SS: It’s rather boring. You think moving a few inches a day is dull? When you spend three months in one place, it really puts things in perspective.
SM: How do you know when to get up? Do you have some kind of snail alarm? Does the “snail mail” arrive?
SS: Ha, ha. No, Scott, nothing quite that interesting. When the mud begins to thaw, we can feel the change in moisture and temperature.
SM: Fascinating! Well, it’s a long trip back for you. I don’t want to keep you any longer!

Marty Midge

Survives by producing antifreeze.

Chironomidae Midge_credit TroutnutScott Maxham: Marty, I have been told that you have a peculiar way of surviving winter.
Marty Midge: That’s right. I simply slow down my body functions and produce natural antifreeze to stay alive.
SM: So how does that work?
MM: I convert energy into sugar and remove excess water from my body. It’s nothing, really.
SM: Interesting tactic, Marty. So is this your favorite season?
MM: Heck no! Just because we survive the harsh winter months doesn’t mean we enjoy it. Being a freeze-dried bug isn’t much fun.
SM: Well, grab a cup of hot tea before you go back into the cold water.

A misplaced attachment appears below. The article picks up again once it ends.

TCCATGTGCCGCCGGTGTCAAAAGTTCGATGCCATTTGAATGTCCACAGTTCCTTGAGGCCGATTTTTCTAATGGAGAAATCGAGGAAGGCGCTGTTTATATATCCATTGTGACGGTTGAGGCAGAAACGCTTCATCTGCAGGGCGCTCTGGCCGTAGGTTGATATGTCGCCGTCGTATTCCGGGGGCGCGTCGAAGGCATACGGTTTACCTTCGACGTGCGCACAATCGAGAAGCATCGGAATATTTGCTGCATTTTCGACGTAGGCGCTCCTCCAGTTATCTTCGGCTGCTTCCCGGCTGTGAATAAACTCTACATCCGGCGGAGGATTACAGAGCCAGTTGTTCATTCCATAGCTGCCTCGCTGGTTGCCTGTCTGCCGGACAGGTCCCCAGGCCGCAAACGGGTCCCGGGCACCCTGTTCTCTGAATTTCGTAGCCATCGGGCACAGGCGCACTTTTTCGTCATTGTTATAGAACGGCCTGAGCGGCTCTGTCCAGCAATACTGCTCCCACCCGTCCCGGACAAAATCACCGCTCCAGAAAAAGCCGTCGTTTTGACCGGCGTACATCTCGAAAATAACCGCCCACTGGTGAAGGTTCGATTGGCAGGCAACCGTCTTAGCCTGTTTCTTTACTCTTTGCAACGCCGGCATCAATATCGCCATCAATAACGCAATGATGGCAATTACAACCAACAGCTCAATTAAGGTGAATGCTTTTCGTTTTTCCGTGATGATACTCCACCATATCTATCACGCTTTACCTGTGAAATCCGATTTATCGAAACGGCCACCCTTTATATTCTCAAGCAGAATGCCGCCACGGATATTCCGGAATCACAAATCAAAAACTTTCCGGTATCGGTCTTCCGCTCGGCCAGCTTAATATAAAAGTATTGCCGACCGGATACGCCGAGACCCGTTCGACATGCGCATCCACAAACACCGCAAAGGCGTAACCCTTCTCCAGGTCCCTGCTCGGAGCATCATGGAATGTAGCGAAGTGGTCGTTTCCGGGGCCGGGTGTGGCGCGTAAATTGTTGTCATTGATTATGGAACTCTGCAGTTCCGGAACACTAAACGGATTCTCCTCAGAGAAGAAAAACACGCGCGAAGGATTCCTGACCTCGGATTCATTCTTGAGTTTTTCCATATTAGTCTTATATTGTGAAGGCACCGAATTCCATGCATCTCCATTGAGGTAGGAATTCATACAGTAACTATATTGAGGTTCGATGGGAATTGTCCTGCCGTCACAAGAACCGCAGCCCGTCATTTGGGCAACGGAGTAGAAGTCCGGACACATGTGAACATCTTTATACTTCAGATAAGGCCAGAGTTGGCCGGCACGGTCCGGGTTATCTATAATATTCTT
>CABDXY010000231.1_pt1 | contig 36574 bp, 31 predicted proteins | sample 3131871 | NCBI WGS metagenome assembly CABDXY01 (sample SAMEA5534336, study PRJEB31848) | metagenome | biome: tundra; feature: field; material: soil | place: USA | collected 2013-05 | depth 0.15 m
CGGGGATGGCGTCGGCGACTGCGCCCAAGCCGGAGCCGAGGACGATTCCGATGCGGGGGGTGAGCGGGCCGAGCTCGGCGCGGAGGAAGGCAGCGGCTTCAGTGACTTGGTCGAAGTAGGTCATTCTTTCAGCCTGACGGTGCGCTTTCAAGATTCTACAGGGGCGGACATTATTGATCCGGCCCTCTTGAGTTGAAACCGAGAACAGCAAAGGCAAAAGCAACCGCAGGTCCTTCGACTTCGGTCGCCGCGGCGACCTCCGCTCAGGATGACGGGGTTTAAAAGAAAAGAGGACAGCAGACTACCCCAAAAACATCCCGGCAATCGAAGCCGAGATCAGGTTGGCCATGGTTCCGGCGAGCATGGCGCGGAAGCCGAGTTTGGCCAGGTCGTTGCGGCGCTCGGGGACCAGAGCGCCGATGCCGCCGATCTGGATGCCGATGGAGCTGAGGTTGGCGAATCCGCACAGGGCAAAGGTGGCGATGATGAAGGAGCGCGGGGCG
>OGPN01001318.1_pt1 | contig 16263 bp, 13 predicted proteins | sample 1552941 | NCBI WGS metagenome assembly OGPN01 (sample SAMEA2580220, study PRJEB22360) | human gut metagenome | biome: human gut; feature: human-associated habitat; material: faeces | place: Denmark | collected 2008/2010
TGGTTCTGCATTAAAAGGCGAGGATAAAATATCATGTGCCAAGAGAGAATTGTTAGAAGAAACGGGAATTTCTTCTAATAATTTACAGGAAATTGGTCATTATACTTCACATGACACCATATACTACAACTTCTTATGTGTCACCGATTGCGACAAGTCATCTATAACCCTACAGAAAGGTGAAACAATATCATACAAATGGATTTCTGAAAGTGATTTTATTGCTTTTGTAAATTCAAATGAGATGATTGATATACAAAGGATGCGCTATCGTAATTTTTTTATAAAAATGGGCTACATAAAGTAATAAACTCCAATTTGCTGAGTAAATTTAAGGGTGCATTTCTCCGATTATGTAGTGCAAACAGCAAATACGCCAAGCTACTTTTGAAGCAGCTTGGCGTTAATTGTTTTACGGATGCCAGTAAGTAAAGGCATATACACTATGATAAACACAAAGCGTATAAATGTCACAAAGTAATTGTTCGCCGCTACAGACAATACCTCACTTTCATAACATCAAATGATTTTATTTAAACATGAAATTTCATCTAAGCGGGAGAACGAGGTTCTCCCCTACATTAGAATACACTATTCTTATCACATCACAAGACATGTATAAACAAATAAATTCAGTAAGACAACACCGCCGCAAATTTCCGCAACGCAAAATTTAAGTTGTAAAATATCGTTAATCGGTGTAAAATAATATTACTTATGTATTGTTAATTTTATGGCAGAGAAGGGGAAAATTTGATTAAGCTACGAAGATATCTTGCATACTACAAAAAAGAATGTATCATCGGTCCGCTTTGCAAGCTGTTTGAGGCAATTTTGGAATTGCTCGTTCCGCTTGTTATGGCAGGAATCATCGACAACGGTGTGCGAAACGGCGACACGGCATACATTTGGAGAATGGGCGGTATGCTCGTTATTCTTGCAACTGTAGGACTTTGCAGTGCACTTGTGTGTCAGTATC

Deb Damselfly

Some use their sword-like tail to cut into plants and lay eggs there.

lestid-damselfly-laying-eggsSM: Good afternoon, Deb. So how do you survive the cold?
Deb Damselfly: Frankly, I don’t. But I lay my eggs in a stream-side plant before I go to keep them safe and warm and let the next generation “diapause” until they are ready to hatch.
SM: Diapause?
DD: Diapause is a just fancy word for pausing growth until conditions are just right. It helps us begin our lifecycle at just the right time.
SM: How long does one diapause?
DD: It’s not a set number of days. It depends on factors such as temperature and length of day.
SM: So you basically avoid winter?
DD: Our eggs are technically alive through the winter. They simply lie dormant in the plants, which stay warmer than air temperatures.
SM: Thank you for your time, Deb.

Aquaticworm_credit MSU Extension

Arnold Aquatic Worm

Encases himself to stay warm.

SM: Well, Arnold, let’s jump right into it. How do you spend your winters?
AAW: Oh, you know, curled up next to the fire with a big mug of hot cocoa?
SM: Really?
AAW: No, but I wish I did! When the temperatures drop, we curl up like a snake and encase ourselves in mucus that hardens up like a chrysalis. We do our best to hide in leaf packs, around aquatic plants, or under rocks. When the weather warms up, we break out and go on with business as usual.
SM: That sounds like a close second to a crackling fire and cocoa….

No matter what they do to stay warm in the winter, your local aquatic macroinvertebrates will be looking forward to seeing you this spring. As you drink your hot cocoa, remember that these miraculous organisms are extremely well-adapted to the streams we find them in!

Can aquatic macroinvertebrates survive the winter in your stream? Find out with our FREE test kit